[Python-Dev] "PyObject *module" for module-level functions?
Guido van Rossum
guido at python.org
Tue Nov 5 00:45:03 CET 2013
On Mon, Nov 4, 2013 at 3:36 PM, Nick Coghlan <ncoghlan at gmail.com> wrote:
> On 5 Nov 2013 08:49, "Larry Hastings" <larry at hastings.org> wrote:
> > When Clinic generates a function, it knows what kind of callable it
> represents, and it names the first argument (the "PyObject *") accordingly:
> > module-level function ("self"),
> > method ("self"),
> > class method ("cls"), or
> > class static ("null").
> > I now boldly propose that for the first one, the module-level function,
> the PyObject * parameter should be named "module". The object passed in is
> the module object, it's not a "self" in any conventional sense of the word.
> > This would enhance readability, as I assert the name "self" there is
> confusing. The argument is rarely used on module-level functions, and very
> little code is converted right now using Clinic anyway. I therefore assert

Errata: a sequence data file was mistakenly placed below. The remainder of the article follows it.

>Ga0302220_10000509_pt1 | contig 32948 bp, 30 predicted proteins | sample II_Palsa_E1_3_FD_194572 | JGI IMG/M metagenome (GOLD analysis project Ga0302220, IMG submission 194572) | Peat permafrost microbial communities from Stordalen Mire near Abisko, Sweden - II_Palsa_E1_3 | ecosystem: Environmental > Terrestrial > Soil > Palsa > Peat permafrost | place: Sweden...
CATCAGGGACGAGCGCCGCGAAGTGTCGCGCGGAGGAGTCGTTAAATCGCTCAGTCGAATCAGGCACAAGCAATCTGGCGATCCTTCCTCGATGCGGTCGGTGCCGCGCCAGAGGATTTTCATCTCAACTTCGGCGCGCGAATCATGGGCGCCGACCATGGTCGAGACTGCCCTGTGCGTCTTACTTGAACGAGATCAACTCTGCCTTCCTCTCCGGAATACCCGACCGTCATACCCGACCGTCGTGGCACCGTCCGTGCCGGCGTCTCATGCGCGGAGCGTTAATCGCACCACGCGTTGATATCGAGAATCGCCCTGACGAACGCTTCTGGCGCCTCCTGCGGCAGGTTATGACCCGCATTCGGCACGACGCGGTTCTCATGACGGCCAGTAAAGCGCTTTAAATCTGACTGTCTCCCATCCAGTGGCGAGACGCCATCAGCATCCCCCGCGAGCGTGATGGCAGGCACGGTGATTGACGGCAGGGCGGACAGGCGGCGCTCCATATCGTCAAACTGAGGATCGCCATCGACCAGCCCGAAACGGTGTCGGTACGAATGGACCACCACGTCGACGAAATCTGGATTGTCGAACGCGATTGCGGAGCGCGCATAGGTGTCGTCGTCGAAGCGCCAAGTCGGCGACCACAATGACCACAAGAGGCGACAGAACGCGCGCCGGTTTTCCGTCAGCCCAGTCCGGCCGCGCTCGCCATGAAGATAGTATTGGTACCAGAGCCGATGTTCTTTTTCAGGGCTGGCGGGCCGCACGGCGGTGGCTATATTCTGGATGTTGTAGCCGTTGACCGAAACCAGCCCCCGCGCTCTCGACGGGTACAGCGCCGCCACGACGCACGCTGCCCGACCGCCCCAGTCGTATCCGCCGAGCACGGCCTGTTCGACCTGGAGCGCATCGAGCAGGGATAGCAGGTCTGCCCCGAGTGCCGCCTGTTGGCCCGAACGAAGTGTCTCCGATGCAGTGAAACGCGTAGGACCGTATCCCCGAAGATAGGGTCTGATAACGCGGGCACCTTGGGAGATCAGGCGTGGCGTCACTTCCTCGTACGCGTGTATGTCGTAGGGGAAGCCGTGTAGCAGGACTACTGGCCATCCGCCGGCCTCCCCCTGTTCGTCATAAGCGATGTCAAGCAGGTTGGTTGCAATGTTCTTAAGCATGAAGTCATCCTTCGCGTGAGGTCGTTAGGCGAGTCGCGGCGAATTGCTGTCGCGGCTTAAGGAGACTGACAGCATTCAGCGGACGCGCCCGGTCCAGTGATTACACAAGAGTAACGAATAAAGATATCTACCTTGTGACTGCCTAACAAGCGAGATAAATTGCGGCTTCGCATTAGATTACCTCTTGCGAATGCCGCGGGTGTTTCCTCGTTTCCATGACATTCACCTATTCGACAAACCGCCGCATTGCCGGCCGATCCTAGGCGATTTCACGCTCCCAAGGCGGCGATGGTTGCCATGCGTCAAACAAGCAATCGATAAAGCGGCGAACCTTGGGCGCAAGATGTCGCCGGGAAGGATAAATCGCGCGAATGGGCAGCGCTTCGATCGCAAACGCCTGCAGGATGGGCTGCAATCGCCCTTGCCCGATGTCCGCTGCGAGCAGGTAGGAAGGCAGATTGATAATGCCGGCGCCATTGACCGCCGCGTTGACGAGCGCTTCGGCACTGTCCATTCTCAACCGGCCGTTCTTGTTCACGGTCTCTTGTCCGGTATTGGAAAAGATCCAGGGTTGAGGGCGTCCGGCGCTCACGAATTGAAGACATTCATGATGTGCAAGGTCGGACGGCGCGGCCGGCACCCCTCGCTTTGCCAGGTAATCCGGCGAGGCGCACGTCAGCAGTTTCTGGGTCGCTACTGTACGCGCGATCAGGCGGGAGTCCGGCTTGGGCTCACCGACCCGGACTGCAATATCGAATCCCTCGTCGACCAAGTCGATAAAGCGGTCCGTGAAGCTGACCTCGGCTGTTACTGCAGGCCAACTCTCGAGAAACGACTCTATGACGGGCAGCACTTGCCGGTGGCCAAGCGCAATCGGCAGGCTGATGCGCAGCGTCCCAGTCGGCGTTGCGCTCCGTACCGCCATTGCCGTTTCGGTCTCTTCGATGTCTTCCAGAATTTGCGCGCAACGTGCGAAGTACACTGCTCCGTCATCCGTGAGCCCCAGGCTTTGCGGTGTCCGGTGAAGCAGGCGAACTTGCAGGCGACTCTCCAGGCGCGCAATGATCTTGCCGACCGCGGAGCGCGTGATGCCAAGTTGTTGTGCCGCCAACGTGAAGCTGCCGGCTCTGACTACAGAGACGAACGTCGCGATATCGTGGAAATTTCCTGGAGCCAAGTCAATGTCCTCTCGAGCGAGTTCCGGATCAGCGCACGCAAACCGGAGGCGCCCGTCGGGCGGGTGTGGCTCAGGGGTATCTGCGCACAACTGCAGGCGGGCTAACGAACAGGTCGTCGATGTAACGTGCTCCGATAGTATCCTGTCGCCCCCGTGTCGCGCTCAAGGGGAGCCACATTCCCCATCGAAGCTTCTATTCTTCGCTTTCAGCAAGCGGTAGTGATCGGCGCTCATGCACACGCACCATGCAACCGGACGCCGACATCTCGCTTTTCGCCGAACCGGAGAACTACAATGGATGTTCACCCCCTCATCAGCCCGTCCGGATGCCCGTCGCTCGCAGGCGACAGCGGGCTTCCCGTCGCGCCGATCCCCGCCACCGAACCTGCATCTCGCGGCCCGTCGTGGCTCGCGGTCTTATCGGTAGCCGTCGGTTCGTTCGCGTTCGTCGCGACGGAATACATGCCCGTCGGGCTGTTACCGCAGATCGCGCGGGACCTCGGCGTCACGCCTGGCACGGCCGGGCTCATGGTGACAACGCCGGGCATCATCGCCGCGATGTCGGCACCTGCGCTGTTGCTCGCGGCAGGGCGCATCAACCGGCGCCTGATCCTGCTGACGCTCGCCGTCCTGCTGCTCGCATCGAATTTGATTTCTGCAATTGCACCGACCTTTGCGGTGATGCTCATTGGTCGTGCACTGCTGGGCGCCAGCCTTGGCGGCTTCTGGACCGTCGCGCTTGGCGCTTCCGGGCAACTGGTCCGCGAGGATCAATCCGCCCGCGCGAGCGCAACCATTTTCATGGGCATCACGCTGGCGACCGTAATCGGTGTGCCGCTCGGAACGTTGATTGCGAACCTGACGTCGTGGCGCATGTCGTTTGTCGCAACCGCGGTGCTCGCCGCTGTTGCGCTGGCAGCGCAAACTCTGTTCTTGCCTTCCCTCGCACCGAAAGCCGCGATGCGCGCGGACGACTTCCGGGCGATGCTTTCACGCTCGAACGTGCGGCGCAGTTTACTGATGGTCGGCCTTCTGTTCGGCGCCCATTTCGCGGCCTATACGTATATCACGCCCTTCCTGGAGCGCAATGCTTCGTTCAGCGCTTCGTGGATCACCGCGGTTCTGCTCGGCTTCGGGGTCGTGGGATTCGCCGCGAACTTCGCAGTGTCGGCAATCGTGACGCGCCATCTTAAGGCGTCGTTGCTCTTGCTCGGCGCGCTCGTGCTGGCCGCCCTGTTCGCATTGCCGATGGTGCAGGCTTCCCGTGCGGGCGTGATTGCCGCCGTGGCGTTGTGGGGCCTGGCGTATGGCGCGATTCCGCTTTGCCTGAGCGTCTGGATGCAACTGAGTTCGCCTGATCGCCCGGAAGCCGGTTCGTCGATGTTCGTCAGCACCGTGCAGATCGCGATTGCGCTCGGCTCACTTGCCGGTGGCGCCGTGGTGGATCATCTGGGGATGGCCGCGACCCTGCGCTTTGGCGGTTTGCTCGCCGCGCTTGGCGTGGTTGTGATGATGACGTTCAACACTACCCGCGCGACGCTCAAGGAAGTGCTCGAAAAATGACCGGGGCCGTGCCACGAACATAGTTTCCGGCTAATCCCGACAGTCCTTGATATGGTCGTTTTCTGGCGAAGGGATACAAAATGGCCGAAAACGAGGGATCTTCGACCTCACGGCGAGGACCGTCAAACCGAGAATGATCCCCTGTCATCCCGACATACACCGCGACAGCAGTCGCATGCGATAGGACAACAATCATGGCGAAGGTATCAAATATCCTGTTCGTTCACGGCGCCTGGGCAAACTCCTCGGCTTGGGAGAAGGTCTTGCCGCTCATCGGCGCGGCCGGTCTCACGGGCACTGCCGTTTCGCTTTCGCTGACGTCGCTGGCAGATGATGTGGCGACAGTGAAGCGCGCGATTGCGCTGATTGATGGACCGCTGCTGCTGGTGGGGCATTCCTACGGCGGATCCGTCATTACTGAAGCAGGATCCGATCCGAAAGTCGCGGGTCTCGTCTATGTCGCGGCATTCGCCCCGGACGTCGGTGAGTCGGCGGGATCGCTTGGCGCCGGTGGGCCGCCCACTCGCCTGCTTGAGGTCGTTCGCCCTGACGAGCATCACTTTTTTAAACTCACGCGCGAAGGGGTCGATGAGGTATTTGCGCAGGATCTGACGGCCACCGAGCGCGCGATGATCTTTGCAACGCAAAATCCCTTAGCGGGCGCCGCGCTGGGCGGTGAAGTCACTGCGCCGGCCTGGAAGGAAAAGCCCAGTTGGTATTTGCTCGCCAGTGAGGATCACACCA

> this change would break very little code, and the code that did get broken
> by this change could be fixed as part of the process of converting it to
> > But now would be the time to make this change, before doing the big push
> to convert to Clinic. (A couple of weeks ago would have been even
> > +1? -1?
> +1 from me, as they're not really methods of the module instance (i.e.
> dynamically bound when retrieved from the module), even though they behave
> a little like they are.
> Instead of relying on the descriptor protocol (which doesn't trigger
> because module level functions are stored in an instance namespace), we
> play games when creating the Python level callables during module creation
> in order to prebind the module object
+1 from me too. This finally fixes a silly mistake I made well over two
--Guido van Rossum (python.org/~guido)
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